Thursday, July 2, 2009

Business Tax Cuts Start Paying Off

Declining corporate tax rates make Canada more attractive to businesses:
OTTAWA -- In a clear indication that Canada is starting to be considered a low-tax place to do business, Tim Hortons Inc. announced Monday plans to shift its base of operations from Delaware to Canada for tax purposes.

Further, analysts indicate this is also a sign of unease among corporations regarding the U.S. business environment, where taxes are likely heading upward to deal with trillion-dollar deficits and proposed health-care reforms; and the White House is looking to crack down on companies that invest abroad.
In the United States, the top corporate tax rate is in the mid-30% range. As a result, the U.S. now has about the highest combined corporate tax rate, second only to Japan among industrialized countries.
In Canada, the federal corporate tax rate is headed to 15% in 2012, and the federal Conservative government has called on the provinces to get to a 10% business levy by the same timeframe – for a combined 25% rate on corporate income. Alberta is already at 10%, British Columbia will be there in 2011, Ontario by 2013, and New Brunswick will go down further, to 8%, in 2012.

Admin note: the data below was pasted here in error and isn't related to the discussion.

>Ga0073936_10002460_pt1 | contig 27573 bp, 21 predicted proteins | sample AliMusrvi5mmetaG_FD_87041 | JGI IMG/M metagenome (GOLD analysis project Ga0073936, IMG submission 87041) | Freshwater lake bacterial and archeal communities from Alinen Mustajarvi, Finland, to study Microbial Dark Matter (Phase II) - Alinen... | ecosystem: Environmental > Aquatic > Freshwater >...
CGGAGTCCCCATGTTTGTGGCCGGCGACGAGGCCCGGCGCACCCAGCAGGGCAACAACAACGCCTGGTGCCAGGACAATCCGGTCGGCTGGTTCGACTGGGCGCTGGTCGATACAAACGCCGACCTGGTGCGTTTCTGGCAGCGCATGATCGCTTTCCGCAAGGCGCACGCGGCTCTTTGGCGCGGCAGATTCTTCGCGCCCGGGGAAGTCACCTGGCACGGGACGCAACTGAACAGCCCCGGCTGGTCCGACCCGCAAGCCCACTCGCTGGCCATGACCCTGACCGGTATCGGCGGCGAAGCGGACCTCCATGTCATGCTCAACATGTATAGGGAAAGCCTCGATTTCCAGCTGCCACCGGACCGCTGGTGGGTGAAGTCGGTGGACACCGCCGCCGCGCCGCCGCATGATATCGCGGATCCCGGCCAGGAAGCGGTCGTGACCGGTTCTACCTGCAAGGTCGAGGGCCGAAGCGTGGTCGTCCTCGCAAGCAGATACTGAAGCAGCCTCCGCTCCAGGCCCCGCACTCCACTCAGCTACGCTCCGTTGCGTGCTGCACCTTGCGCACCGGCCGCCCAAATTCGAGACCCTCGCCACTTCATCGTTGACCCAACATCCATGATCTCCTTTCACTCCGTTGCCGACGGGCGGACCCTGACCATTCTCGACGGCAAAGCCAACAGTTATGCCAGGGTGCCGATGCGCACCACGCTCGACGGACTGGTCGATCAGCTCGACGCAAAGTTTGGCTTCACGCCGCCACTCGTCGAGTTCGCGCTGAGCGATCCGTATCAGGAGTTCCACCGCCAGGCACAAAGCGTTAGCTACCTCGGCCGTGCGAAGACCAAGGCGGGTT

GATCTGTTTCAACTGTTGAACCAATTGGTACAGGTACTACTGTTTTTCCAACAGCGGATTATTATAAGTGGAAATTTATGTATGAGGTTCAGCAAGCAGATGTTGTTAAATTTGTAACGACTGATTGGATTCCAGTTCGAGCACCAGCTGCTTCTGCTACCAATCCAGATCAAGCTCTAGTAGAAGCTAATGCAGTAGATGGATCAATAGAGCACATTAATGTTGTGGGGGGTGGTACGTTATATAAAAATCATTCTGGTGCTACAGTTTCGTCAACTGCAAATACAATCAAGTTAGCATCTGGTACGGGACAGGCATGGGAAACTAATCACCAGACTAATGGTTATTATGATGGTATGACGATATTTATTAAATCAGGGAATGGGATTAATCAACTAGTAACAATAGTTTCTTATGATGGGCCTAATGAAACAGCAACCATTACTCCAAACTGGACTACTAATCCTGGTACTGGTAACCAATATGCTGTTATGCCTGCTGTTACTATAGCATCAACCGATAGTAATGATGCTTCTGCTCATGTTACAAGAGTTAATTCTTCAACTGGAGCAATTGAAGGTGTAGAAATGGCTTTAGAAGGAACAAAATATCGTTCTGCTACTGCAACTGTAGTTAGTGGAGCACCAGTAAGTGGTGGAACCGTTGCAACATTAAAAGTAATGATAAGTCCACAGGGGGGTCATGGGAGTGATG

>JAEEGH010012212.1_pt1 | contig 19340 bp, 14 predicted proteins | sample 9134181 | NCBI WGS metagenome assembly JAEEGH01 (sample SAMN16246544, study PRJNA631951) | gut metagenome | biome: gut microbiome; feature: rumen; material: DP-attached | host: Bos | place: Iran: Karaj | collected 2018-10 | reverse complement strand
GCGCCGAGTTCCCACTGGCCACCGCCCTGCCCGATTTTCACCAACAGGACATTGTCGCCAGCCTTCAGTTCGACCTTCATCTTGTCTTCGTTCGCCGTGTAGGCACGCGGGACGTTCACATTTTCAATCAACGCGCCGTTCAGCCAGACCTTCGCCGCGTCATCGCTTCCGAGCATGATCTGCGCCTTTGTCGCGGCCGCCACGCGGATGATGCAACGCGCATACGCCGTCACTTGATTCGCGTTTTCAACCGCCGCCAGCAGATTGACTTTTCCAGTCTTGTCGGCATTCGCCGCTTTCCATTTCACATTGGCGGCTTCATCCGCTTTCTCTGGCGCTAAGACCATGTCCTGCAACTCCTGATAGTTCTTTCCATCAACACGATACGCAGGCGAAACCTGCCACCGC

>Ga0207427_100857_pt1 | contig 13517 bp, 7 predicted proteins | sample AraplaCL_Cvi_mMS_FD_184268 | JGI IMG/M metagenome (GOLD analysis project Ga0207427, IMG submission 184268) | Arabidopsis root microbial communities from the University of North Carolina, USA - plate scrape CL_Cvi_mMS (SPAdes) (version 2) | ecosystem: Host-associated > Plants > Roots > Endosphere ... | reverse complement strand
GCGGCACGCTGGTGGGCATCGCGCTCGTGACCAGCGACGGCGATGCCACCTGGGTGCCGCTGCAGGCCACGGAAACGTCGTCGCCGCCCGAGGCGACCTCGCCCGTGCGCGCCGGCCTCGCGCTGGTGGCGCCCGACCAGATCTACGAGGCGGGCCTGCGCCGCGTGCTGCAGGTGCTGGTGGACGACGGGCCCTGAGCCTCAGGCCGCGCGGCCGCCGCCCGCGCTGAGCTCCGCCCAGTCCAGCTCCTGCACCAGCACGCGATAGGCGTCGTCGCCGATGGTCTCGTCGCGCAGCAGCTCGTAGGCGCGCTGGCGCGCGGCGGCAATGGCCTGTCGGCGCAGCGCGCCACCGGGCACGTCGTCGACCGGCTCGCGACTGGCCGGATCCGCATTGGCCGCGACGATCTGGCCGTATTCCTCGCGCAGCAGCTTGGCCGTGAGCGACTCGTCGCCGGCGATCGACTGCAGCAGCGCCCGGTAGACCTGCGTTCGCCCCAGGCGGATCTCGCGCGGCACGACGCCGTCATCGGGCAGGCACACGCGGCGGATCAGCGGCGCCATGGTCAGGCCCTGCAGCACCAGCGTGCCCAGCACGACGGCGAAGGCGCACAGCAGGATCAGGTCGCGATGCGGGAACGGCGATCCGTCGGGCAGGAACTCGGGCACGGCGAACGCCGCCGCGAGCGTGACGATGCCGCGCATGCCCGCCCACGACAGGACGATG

Now, this is a real economic stimulus. It may not have the same PR effect as announcing billions in new spending or buying out stock of a bankrupt company at face value "to save jobs", but it turns out a lot more beneficial on a long run.

Ironically - it may actually not be Stephen Harper to reap the political benefits of Canada's tax competitiveness. We've seen that happening to Brian Mulroney - his reforms (simplifying and lowering the personal income taxes, signing a free trade agreement with the US and replacing the 13.5% hidden tax on manufacturers with a broad-based 7% value added tax) were quite unpopular with the voters. But they were the ones that warranted higher economic growth on a long run, which in turn resulted in higher revenues that the next governments could use to get rid of the deficit, to cut taxes and to buy votes with inflated spending.

Now, something similar may happen to Stephen Harper. If there is an election - it's obvious that the opposition will try to portray Harper as the only one to blame for the economic downturn and the runaway deficit. (As if the opposition parties with their constant threats to bring down the government, unless their demands are met, have nothing to do with it.) Then, once in power, the Liberals will be quick to take the credit for balancing the budget without reducing spending - as soon as all the measures to revive and strengthen the economy (brought in by Harper's government) once again result in tax revenues outpacing program spending.

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